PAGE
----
Americans Overlook IRAs

Most American workers spend less time per year managing an individual retirement account (IRA) than it takes to choose a restaurant on a special occasion, according to an annual survey.

The survey, aptly titled the “TIAA-CREF IRA Survey,” shows that fewer than two in 10 (17%) working American adults  make regular contributions to an IRA, down from 22% in 2012. Workers age 45 to 54 are the most likely to contribute to an IRA regularly, at 30%, followed by workers in Generation X (20%) and Generation Y (11%).

Survey respondents say they are more likely to spend two or more hours selecting a restaurant for a special occasion (25%) or shopping for a flat screen TV (21%) or tablet computer (16%) than planning an IRA investment (15%). Even among those who already have an IRA, more than half (55%) say they spent less than an hour planning for the investment.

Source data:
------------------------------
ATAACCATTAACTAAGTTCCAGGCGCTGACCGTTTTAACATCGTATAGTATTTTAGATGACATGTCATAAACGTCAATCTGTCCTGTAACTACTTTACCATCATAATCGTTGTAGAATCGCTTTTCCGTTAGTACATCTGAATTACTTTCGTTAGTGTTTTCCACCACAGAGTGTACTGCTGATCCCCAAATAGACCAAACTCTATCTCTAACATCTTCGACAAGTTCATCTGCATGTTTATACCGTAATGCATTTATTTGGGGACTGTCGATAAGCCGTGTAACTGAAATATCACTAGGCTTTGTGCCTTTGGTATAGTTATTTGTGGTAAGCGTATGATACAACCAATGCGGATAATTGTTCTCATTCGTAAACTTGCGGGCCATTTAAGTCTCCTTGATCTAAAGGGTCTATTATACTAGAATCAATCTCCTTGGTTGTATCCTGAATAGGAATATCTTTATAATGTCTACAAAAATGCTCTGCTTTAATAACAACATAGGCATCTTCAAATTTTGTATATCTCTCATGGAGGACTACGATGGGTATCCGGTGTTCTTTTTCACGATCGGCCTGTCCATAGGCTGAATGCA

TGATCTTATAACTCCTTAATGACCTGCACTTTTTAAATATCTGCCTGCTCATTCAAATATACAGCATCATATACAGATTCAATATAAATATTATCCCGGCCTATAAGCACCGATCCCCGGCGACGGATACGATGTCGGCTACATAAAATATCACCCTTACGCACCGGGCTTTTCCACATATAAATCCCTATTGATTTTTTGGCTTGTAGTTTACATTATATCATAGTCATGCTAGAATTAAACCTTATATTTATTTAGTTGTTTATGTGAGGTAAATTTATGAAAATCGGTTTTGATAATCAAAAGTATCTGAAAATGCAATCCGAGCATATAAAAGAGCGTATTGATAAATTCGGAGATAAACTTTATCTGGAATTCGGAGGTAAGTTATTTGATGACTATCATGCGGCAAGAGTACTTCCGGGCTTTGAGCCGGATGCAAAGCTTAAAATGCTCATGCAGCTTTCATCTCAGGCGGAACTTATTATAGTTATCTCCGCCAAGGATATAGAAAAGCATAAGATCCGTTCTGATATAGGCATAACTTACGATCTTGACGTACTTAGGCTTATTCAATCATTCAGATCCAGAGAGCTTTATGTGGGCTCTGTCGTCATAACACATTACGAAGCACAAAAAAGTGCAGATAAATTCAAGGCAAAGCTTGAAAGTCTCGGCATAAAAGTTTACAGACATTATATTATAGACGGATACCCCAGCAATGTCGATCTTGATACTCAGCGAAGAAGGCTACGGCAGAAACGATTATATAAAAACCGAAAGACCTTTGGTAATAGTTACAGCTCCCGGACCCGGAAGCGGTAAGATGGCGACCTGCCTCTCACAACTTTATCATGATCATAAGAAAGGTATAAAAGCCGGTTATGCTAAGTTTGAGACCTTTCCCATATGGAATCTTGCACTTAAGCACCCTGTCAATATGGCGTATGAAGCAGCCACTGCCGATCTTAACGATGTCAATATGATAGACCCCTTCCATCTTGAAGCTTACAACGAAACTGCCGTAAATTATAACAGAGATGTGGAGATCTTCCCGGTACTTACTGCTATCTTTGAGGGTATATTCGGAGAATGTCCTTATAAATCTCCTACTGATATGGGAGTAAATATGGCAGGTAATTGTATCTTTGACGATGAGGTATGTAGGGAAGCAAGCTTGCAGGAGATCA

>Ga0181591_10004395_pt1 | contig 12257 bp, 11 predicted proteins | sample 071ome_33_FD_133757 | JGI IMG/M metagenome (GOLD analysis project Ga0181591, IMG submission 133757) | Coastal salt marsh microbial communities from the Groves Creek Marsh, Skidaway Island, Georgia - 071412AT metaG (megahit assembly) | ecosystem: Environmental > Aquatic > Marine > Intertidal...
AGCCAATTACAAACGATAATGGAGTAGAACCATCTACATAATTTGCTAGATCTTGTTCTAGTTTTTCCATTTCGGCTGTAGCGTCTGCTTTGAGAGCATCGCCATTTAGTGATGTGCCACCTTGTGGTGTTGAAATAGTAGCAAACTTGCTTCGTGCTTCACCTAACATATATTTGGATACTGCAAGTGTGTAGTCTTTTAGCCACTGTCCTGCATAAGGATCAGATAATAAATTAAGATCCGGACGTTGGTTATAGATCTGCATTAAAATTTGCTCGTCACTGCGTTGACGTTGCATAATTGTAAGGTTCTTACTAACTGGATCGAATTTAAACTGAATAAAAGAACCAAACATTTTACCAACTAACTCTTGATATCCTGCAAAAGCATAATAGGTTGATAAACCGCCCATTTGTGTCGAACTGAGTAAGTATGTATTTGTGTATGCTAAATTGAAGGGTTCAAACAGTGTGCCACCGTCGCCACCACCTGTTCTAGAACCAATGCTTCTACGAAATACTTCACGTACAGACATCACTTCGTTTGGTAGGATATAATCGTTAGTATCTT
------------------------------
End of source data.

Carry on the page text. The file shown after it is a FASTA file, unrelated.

In addition, the number of Americans who would consider an IRA as part of their retirement strategy has fallen sharply since 2013. Fewer than half (47%) of those not contributing say they would consider starting an IRA in 2014, down from 57% last year.

One encouraging result from the survey shows a majority (60%) of respondents who contribute to an IRA are also putting money aside through an employer-sponsored retirement plan, such as a 401(k) or 403(b).

Among those with both an IRA and an employer-sponsored plan, a little more than half (53%) say they contribute to their IRA regardless of whether they’ve reached their employer-sponsored plan’s employer match limit or employee contribution limit, which means they could be leaving money on the table. 

An executive summary of the survey is available here.